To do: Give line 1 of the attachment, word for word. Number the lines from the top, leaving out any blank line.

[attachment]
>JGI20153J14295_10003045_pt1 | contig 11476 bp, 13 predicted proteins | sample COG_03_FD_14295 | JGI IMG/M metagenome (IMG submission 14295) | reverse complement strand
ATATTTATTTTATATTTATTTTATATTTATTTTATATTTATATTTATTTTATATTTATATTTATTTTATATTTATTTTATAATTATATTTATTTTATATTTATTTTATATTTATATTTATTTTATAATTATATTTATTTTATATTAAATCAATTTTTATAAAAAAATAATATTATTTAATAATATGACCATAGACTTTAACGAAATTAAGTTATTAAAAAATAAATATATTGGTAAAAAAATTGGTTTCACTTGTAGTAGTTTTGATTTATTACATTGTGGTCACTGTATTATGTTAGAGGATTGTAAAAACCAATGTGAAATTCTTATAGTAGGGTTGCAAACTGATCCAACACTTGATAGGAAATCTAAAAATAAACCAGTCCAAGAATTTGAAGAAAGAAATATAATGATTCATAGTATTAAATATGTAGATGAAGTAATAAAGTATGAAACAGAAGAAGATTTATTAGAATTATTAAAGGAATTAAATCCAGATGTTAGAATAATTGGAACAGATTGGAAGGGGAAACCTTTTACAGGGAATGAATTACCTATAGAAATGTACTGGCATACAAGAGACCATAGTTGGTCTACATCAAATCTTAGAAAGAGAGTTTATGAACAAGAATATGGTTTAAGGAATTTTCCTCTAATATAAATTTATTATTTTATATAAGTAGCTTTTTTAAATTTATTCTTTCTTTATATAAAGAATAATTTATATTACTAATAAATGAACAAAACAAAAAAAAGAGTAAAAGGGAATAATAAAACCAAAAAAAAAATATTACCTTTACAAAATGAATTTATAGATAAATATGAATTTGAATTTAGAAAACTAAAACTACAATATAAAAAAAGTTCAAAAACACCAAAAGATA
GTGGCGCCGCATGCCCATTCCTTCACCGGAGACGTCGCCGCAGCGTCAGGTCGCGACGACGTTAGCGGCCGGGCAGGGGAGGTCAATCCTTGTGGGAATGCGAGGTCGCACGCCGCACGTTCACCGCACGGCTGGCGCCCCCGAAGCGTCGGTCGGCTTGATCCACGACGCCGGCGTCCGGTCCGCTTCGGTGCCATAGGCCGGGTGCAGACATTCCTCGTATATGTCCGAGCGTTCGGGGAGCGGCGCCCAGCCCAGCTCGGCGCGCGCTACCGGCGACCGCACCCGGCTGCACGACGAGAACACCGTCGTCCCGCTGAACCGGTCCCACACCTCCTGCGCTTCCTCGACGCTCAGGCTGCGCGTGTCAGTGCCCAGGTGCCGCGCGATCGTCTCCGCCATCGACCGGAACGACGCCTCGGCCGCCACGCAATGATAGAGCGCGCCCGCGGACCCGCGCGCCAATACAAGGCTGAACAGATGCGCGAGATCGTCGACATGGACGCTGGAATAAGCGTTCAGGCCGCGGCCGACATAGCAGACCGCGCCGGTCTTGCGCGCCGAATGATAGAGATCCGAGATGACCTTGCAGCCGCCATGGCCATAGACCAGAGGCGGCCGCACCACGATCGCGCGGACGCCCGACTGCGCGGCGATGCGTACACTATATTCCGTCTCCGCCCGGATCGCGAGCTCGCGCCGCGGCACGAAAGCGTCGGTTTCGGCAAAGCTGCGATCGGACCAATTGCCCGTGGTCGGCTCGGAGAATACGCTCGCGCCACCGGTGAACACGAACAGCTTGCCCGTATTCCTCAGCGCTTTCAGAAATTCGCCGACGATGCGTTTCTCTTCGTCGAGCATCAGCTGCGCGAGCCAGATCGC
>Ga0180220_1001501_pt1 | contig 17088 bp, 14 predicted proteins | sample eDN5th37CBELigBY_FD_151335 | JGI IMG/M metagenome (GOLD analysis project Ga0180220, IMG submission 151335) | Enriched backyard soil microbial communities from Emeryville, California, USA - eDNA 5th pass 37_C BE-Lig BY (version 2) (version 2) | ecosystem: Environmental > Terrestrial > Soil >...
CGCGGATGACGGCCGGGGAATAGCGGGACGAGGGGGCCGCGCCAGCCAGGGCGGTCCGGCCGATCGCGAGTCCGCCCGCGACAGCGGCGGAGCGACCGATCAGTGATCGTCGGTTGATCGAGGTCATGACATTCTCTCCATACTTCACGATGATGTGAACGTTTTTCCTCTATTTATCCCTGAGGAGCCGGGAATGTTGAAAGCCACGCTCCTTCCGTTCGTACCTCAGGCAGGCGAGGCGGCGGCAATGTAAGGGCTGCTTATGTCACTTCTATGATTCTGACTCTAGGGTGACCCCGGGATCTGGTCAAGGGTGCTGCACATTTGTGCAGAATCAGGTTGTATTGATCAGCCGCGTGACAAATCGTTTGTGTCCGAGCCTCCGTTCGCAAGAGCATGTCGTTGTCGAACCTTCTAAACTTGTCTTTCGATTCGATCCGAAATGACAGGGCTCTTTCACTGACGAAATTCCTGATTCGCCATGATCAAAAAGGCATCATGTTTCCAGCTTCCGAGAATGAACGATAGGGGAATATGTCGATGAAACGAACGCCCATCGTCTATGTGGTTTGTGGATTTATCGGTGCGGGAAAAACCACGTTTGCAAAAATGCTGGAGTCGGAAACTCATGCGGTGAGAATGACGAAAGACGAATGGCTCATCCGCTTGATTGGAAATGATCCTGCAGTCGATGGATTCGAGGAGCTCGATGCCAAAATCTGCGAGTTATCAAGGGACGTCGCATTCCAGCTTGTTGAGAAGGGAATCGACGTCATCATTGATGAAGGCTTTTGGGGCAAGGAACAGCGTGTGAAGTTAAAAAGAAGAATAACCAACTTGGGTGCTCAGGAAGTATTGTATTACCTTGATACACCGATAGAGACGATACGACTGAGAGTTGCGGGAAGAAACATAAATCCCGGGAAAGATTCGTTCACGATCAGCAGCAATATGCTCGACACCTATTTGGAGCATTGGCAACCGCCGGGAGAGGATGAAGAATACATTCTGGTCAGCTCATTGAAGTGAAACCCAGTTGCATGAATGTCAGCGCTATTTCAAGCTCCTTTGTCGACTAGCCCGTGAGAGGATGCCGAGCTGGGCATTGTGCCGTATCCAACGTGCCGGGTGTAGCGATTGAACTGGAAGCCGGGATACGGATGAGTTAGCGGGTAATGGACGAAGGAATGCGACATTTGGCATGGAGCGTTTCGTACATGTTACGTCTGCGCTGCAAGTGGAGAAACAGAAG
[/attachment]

>JGI20153J14295_10003045_pt1 | contig 11476 bp, 13 predicted proteins | sample COG_03_FD_14295 | JGI IMG/M metagenome (IMG submission 14295) | reverse complement strand